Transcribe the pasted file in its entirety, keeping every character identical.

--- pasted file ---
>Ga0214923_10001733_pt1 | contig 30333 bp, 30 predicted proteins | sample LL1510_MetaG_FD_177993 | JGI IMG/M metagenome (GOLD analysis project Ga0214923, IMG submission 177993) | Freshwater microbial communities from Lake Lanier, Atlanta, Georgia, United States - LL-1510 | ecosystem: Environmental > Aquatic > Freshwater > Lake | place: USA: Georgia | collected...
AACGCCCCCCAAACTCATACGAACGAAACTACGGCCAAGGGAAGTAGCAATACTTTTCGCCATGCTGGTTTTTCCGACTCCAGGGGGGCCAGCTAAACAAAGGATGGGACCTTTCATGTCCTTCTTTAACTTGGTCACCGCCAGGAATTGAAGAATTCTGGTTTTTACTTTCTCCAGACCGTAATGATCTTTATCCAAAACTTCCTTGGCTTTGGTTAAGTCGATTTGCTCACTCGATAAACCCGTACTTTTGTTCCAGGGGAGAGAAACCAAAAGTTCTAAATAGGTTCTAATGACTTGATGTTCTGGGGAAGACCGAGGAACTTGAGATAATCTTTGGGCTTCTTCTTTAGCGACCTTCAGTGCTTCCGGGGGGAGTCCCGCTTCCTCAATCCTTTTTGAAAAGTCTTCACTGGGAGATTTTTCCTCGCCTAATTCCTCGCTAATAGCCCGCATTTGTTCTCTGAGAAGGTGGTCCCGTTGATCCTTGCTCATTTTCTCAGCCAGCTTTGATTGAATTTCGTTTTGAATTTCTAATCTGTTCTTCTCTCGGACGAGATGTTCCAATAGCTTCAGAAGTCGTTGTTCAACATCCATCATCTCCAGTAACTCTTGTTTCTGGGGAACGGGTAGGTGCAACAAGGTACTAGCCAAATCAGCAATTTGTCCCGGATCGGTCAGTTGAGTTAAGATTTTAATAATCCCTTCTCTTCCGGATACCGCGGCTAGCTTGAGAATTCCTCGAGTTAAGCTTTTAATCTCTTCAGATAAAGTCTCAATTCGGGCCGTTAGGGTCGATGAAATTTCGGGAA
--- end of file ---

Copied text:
>Ga0214923_10001733_pt1 | contig 30333 bp, 30 predicted proteins | sample LL1510_MetaG_FD_177993 | JGI IMG/M metagenome (GOLD analysis project Ga0214923, IMG submission 177993) | Freshwater microbial communities from Lake Lanier, Atlanta, Georgia, United States - LL-1510 | ecosystem: Environmental > Aquatic > Freshwater > Lake | place: USA: Georgia | collected...
AACGCCCCCCAAACTCATACGAACGAAACTACGGCCAAGGGAAGTAGCAATACTTTTCGCCATGCTGGTTTTTCCGACTCCAGGGGGGCCAGCTAAACAAAGGATGGGACCTTTCATGTCCTTCTTTAACTTGGTCACCGCCAGGAATTGAAGAATTCTGGTTTTTACTTTCTCCAGACCGTAATGATCTTTATCCAAAACTTCCTTGGCTTTGGTTAAGTCGATTTGCTCACTCGATAAACCCGTACTTTTGTTCCAGGGGAGAGAAACCAAAAGTTCTAAATAGGTTCTAATGACTTGATGTTCTGGGGAAGACCGAGGAACTTGAGATAATCTTTGGGCTTCTTCTTTAGCGACCTTCAGTGCTTCCGGGGGGAGTCCCGCTTCCTCAATCCTTTTTGAAAAGTCTTCACTGGGAGATTTTTCCTCGCCTAATTCCTCGCTAATAGCCCGCATTTGTTCTCTGAGAAGGTGGTCCCGTTGATCCTTGCTCATTTTCTCAGCCAGCTTTGATTGAATTTCGTTTTGAATTTCTAATCTGTTCTTCTCTCGGACGAGATGTTCCAATAGCTTCAGAAGTCGTTGTTCAACATCCATCATCTCCAGTAACTCTTGTTTCTGGGGAACGGGTAGGTGCAACAAGGTACTAGCCAAATCAGCAATTTGTCCCGGATCGGTCAGTTGAGTTAAGATTTTAATAATCCCTTCTCTTCCGGATACCGCGGCTAGCTTGAGAATTCCTCGAGTTAAGCTTTTAATCTCTTCAGATAAAGTCTCAATTCGGGCCGTTAGGGTCGATGAAATTTCGGGAA